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NONI, a size-inclusive vintage clothing and art shop, to open in the Bok Building this summer

Philadelphia’s growing vintage-clothing scene gets bigger with the addition of Noni, a new shop that specializes in size inclusivity, set to open in the Bok Building in late July.

The vintage shop, which will sell clothing in sizes ranging from 6X to extra small, will have its grand opening Saturday, July 22. The store, started by vintage enthusiasts Corinna Dodenhoff and Kelly Braun, also will sell books, vinyl records, home goods, gifts, art prints and products from small vendors. Dodenhoff and Braun say they want to turn Noni into a community hub where vintage enthusiasts can host small-scale events and pop-ups focused on inclusivity and sustainable fashion. 

“We wanted to create a space that offers not only beautiful vintage pieces but also an inclusive environment where everyone can find something that suits their personal style,” Dodenhoff said. “Our size-inclusive vintage collection is a testament to our belief that every body is beautiful.”

Braun said, “Our vision for Noni extends beyond retail. We want to build a community, a hub where vintage lovers can connect, learn and share their passion. To us, Noni is not just a shop, but a tribute to the timeless appeal of vintage style.” 

Noni is named for Dodenhoff’s grandmother, June, who opened one of the first antique and consignment shops in North Jersey and handed it off to Dodenhoff’s mother, Lisa, before her death. Braun, a Queens native who moved to Philly more than 10 years ago, is the founder of Baby Got Good, an online vintage shop that hosts pop-ups in the city.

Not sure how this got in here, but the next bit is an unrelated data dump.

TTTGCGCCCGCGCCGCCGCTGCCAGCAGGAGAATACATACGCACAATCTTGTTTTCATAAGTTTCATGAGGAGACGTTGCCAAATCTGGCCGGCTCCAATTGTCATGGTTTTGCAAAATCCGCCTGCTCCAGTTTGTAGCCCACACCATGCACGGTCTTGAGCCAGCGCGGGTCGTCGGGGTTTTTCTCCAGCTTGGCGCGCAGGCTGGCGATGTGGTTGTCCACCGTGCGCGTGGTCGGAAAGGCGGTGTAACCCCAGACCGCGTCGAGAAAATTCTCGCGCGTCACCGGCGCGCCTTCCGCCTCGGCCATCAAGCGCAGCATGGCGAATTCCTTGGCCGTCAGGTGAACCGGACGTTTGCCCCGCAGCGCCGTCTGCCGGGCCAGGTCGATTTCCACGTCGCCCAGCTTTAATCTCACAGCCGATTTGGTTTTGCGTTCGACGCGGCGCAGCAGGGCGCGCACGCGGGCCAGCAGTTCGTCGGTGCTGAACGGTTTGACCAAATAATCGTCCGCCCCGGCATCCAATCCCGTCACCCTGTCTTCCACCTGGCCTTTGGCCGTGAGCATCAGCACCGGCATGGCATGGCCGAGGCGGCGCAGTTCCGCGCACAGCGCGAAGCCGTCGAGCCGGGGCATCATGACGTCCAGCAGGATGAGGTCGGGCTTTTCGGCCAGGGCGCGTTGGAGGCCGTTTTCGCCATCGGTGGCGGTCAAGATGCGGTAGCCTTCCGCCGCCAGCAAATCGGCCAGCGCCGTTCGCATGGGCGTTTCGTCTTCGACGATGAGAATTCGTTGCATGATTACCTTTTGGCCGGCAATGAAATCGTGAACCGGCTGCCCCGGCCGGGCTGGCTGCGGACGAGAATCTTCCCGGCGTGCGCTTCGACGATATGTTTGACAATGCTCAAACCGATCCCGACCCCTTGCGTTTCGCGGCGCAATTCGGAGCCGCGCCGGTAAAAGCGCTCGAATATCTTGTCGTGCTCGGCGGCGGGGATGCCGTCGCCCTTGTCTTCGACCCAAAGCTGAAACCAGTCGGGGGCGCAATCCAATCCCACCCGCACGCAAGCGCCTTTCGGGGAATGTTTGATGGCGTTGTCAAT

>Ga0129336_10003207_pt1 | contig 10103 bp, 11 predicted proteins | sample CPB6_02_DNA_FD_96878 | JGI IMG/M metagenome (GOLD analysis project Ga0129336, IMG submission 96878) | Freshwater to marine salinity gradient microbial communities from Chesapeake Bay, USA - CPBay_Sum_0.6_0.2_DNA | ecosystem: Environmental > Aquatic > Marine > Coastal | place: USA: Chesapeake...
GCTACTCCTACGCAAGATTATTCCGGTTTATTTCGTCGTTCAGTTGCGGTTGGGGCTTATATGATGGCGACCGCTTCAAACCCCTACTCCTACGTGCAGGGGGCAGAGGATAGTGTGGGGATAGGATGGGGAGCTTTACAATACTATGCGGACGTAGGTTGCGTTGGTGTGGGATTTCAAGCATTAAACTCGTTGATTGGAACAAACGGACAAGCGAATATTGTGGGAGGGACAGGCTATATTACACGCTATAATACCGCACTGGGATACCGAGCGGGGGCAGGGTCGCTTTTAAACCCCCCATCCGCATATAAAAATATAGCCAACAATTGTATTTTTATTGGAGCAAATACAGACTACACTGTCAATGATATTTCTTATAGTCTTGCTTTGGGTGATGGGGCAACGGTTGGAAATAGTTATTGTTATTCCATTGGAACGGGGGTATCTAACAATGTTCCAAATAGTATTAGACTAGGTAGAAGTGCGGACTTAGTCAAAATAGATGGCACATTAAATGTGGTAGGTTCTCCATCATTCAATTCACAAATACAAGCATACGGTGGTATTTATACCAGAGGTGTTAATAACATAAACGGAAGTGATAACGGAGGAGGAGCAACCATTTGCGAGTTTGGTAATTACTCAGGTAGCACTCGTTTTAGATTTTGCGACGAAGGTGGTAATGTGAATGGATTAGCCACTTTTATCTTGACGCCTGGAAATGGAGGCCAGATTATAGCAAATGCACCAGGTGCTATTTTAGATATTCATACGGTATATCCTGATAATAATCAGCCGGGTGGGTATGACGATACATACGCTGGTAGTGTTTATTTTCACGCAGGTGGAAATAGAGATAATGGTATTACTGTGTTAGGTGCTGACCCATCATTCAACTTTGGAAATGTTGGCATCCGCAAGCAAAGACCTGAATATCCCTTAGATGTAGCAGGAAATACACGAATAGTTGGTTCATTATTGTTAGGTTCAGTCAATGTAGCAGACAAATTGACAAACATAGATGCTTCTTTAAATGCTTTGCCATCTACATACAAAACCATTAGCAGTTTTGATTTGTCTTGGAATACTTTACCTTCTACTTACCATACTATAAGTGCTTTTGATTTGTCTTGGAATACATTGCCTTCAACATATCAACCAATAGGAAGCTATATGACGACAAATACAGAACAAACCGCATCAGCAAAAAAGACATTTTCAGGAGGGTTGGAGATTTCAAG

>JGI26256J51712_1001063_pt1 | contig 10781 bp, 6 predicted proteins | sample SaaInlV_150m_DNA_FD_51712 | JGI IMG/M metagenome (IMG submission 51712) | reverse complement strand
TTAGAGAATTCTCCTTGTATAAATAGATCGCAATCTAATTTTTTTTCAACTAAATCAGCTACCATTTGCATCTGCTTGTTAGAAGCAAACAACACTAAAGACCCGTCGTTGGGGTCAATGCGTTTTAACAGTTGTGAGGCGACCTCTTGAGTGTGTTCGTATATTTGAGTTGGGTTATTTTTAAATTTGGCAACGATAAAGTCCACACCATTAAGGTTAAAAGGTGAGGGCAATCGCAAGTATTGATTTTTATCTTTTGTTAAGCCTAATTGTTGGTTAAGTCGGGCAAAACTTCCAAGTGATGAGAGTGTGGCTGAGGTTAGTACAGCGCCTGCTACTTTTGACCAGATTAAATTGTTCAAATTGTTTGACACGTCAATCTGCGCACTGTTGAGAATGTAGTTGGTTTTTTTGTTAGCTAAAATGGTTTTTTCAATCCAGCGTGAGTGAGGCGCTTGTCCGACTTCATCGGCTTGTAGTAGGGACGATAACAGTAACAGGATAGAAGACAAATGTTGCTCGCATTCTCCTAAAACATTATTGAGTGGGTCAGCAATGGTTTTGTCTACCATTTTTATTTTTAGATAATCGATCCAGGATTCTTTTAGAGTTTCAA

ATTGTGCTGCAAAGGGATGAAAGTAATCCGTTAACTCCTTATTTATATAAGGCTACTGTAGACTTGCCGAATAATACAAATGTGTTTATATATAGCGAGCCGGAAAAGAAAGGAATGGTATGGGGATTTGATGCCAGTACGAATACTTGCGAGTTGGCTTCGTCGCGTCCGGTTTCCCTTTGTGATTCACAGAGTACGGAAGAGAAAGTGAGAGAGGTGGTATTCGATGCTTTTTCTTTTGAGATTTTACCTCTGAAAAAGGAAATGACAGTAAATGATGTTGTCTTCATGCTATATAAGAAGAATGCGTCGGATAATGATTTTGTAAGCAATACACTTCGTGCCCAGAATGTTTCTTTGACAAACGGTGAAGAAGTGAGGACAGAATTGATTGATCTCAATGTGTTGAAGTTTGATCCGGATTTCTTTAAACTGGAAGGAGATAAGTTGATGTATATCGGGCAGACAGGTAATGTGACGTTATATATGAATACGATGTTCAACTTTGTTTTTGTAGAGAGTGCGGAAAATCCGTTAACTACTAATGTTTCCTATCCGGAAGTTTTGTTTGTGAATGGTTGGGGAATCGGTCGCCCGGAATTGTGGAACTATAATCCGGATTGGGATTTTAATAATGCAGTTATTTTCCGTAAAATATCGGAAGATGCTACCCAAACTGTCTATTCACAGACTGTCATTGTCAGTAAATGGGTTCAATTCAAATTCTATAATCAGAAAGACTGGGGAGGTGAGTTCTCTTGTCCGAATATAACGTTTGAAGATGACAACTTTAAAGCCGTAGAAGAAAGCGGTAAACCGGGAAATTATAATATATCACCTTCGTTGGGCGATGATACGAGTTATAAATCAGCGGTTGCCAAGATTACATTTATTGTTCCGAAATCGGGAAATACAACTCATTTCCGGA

The Bok Building is at Ninth and Mifflin streets in South Philly. The building’s main entrance is at 821 Dudley St. More information about the store’s policies and open hours will be added to its website and Instagram soon. 

Noni joins other vintage clothing newcomers like Germantown’s Black Soul Vintage, Bella Vista’s Wayward Collection and Queen Village’s B-Bop Vintage.

There is an increasing demand for new and vintage plus-size clothing. Often garments in these sizes are marketed as “oversized” to buyers who wear smaller sizes; as “oversized” has become trendier, the inventories of new and vintage plus-sized items clothing-shopping”>has depleted, making it more difficult for people who wear these sizes to find clothing.

Though the global plus-size clothing market is worth an estimated annual $194 billion, some people believe designers avoid producing plus-size clothing.

Emma Zack, the founder of New York-based Berriez, spoke about shopping for plus-size vintage clothing, providing tips like knowing specific measurements, preferred fabrics and flattering silhouettes before logging on to Instagram shops or resale sites like ThredUp and Poshmark. 

During Noni’s grand opening in July, attendees can sip drinks from the nearby Bok Bar while shopping.

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